The jungle side of Sentosa

The beach side

More scenery

Small bridge that leads up to the southernmost point of continental Asia

Mickey the monkey who sat on our shoulders with his big red butt

Giant merlion statue - the merlion is the mascot of Singapore. It has the head of a lion ("Singa" means lion) and the body of a fish.

The best curry chicken ever

It’s too bad that Top Chef didn’t show any scenery from Sentosa because it’s a really beautiful island. The Elimination Challenge I thought was a bit contrived, but I’m glad that everyone turned out really good food. It was hard to predict who was going to be eliminated, and I was sad to see Kelly, the last woman in the competition, end up packing her knives. I’m looking forward to the final episode, not to see who wins Top Chef, but to see what clips they’ll show of Singapore. Josh and I spent most of the episode yelping whenever we recognized a location in one of the shots.

In conclusion, I know this post really has nothing to do with Top Chef, but it gave me the perfect opportunity to wax nostalgic about our time in Singapore. It’s a place with an amazing blend of cultures, and that is reflected in the food. We had fantastic Chinese and Malaysian food while we were there, and the best Indian food I’ve ever eaten anywhere. The people are so friendly and hospitable, and yes, the city is incredibly clean. Josh thinks he might have to go again for work in December, and I’m already seething with jealousy because I don’t have enough vacation time to tag along this time. If you ever have the opportunity to go to Singapore, don’t pass it up! It’s an amazing country, full of amazing people and amazing food. I sincerely hope that having Top Chef exposure will encourage more people to visit this wonderful place.


Tuesday, June 29th, 2010 by josh

I realize I’ve been a bit silent on the blog-posting front – 274 posts and only 9 by me. I’ve still been struggling about what to write. Virginia does great reviews of all our meals and there’s not much I can add on that front. I do travel a lot and, as a result, have plenty of meals on my own, but Virginia gets seriously jealous if I eat too well when I’m on the road. Occasionally I have musings, like how restaurants do a miserable job on website design, but I lack the confidence to put them into writing. I spoke with a few friends and came up with a few different ways I can get more involved as the features writer on TFB. For starters, I’m taking a page from Claire‘s book and I’m committing to post at least once a week going forward (much easier than promising to run 26 miles and then having to follow through). I can’t promise that any of it will be good, but I’ll have more features, book reviews, cooking tips etc. Also, while this might get me in trouble, I’m going to start writing about the good meals I have when I travel.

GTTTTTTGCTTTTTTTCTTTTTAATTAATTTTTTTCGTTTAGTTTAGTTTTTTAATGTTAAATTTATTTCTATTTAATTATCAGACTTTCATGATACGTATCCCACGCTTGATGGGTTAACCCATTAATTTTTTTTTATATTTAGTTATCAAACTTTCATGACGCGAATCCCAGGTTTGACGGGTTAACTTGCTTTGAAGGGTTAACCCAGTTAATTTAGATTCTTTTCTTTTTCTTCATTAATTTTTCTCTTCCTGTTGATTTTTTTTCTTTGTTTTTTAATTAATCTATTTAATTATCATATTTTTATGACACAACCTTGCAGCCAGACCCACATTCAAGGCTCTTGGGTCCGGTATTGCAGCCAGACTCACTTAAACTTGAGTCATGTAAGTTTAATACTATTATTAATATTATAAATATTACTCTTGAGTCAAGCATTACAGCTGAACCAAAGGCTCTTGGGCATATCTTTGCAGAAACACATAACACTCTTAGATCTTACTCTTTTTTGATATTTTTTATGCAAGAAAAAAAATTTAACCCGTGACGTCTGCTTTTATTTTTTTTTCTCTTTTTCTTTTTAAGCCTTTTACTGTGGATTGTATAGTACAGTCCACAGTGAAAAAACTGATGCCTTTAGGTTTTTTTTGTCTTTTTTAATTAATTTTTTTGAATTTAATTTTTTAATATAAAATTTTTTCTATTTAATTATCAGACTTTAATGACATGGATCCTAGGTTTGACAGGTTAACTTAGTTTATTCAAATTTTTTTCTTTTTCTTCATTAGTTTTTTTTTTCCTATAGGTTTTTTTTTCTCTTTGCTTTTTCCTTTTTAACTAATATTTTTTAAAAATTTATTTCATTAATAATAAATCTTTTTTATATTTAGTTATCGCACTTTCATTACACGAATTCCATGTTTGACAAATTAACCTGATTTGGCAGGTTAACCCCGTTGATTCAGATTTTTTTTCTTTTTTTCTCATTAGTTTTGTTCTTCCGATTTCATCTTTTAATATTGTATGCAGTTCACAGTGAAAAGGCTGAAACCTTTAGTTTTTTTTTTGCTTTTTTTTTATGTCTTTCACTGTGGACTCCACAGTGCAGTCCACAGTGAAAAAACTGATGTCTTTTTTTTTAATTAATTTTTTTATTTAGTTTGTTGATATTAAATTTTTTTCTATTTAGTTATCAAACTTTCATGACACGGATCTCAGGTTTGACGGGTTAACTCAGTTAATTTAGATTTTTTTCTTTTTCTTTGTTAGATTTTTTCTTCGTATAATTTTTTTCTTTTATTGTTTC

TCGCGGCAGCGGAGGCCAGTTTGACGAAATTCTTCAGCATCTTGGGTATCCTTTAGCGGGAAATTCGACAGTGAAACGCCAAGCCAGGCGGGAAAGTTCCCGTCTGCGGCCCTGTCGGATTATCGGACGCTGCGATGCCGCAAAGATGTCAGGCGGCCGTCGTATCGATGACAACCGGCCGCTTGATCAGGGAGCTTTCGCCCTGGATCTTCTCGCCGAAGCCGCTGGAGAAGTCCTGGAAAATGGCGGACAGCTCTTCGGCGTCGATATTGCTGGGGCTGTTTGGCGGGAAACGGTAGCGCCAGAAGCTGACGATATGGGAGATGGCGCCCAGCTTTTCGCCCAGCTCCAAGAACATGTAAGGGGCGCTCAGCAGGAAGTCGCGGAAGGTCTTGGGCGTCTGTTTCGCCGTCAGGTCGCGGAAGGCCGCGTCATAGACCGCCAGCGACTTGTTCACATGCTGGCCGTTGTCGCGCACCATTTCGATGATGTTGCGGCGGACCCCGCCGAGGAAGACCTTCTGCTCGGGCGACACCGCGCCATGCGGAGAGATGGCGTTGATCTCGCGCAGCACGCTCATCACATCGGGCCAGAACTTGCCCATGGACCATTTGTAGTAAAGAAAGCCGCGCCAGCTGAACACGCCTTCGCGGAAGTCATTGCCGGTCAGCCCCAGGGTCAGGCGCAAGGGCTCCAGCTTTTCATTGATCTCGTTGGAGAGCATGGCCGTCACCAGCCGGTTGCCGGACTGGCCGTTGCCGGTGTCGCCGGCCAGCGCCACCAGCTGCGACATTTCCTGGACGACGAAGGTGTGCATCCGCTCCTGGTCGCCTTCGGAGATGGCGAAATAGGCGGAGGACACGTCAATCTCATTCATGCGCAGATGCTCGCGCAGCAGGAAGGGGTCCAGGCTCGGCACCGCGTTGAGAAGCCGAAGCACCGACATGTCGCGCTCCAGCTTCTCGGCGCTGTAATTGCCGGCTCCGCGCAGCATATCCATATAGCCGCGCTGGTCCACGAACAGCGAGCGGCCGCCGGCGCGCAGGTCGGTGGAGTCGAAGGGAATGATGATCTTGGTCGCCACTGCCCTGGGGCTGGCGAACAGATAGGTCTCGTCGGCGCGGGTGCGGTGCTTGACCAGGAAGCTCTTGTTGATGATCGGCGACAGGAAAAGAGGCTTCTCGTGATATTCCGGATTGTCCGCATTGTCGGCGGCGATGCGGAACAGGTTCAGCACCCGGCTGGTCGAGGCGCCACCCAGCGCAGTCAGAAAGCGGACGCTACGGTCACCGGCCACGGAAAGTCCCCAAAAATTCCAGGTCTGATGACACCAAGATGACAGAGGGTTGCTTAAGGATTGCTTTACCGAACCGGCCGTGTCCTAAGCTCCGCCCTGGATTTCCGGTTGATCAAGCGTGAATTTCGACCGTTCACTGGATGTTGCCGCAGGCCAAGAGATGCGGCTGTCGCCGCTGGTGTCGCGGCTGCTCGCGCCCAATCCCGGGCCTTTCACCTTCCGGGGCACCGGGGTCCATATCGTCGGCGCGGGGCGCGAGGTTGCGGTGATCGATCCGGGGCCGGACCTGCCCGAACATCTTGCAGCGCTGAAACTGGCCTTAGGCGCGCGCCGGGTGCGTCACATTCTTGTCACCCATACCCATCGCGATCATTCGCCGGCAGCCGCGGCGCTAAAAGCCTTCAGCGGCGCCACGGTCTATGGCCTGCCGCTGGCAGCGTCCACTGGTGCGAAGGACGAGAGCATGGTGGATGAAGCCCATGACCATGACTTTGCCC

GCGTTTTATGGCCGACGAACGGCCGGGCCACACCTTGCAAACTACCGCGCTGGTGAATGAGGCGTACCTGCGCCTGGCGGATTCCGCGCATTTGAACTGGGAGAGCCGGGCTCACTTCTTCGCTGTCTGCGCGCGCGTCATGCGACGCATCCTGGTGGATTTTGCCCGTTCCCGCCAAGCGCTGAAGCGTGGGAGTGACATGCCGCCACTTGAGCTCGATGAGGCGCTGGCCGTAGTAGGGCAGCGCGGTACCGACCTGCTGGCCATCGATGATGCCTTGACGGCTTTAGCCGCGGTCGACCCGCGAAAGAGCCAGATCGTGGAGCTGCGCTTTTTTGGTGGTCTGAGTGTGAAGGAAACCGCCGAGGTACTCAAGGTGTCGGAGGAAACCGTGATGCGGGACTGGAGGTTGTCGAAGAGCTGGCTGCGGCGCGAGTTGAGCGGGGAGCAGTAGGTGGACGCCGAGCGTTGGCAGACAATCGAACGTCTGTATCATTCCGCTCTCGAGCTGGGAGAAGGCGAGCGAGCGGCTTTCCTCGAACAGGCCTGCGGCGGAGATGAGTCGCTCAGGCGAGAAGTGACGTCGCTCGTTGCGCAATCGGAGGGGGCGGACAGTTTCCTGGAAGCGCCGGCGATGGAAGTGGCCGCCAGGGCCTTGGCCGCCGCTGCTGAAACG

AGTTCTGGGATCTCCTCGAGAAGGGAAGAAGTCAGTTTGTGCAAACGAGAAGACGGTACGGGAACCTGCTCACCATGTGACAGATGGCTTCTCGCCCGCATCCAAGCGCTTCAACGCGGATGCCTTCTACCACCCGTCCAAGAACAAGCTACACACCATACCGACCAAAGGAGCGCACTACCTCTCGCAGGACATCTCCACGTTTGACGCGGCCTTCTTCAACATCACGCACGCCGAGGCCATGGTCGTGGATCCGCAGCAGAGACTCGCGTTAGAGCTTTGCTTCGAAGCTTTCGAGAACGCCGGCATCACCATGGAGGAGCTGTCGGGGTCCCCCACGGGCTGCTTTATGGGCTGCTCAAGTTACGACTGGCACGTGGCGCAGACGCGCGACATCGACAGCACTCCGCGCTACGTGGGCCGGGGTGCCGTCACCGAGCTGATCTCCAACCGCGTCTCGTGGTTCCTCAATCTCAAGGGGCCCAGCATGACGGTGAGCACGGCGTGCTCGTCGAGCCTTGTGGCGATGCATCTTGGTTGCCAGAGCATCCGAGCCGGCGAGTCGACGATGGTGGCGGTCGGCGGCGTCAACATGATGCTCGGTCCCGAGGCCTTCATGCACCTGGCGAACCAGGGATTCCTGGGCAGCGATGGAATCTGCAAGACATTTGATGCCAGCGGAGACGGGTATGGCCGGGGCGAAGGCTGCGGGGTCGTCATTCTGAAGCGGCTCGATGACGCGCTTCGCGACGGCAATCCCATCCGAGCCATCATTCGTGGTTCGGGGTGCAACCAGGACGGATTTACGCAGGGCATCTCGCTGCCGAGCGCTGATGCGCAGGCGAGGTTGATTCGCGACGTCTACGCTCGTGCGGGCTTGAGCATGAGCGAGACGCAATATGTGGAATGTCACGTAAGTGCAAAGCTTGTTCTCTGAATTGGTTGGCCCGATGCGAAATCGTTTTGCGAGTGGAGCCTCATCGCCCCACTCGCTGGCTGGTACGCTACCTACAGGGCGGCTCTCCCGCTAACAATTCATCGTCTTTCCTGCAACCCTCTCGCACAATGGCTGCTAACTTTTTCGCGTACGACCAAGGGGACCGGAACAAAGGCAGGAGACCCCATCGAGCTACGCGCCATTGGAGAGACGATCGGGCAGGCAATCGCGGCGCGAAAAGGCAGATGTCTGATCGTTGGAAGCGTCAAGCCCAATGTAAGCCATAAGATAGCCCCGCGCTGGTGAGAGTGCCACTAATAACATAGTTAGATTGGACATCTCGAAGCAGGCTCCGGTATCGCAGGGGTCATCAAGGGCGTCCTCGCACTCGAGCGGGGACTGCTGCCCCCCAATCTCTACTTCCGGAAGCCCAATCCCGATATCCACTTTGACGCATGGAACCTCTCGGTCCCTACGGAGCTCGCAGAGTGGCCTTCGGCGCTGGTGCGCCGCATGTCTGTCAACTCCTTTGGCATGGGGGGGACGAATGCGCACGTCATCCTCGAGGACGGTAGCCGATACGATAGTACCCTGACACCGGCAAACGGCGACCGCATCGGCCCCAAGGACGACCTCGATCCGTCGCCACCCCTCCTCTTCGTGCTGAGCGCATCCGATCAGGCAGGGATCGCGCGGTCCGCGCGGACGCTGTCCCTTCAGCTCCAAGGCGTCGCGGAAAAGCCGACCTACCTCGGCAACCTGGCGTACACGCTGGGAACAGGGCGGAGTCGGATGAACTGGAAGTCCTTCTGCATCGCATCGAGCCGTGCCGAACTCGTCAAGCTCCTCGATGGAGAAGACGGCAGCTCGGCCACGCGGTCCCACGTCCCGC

I wanted to start off my new posting-spree by introducing a theme, kind of like Virginia’s quest for the best pizza delivery. It would be a nice go-to topic for the weeks when I won’t have something prepared. Initially, I thought a grand search for the perfect post-coital snack would be fun but Virginia wasn’t willing to do the necessary research. No worries, I will come up with something. Since that idea went to bed (for now), I’m going to start my blog resurgence with something different.

Although I have been lacking in my posts, my role at TFB has not been non-existent. Besides being the webmaster I am also the press secretary. Virginia reads a lot of other foodie blogs and points me to contests we should enter, events to attend, and places to cross-post her musings. Believe it or not, Virginia is quite shy and when someone emails us at TFB for an interview, for example (yes, it’s happened), Virginia always asks me to follow up, and I do. This is the story of my first television audition.

Virginia sent me the casting call for a show called “Vacation Food Dude” that was (or is?) to be on the Spike network. The request was simple enough, fill out a form which asked questions about who you are and your food passion. I got called in for an audition the following day, right around lunchtime. My instructions were to bring my resume along with something to eat and talk about in front of the camera. I admit, I put more thought into what food I was going to bring than on preparing myself for the awkwardness of eating in that manner. I wanted something different that no one else would bring, with a complex flavor I can talk about at length. Also, my general sloth factored in and I wanted a place close to the casting office, so I picked up some Go Go Curry.

There were two people ahead of me when I arrived. One had a bag from Bar Americain and the other was in the room doing his audition. It sounded like he was screaming at the camera in there, and I got nervous for the first time. I picked up a form and started to fill out the necessary information, most of which I had already filled out on the form I emailed in. Isn’t there a more efficient way to do that? My nerves subsided (thinking sarcastically about the world helps).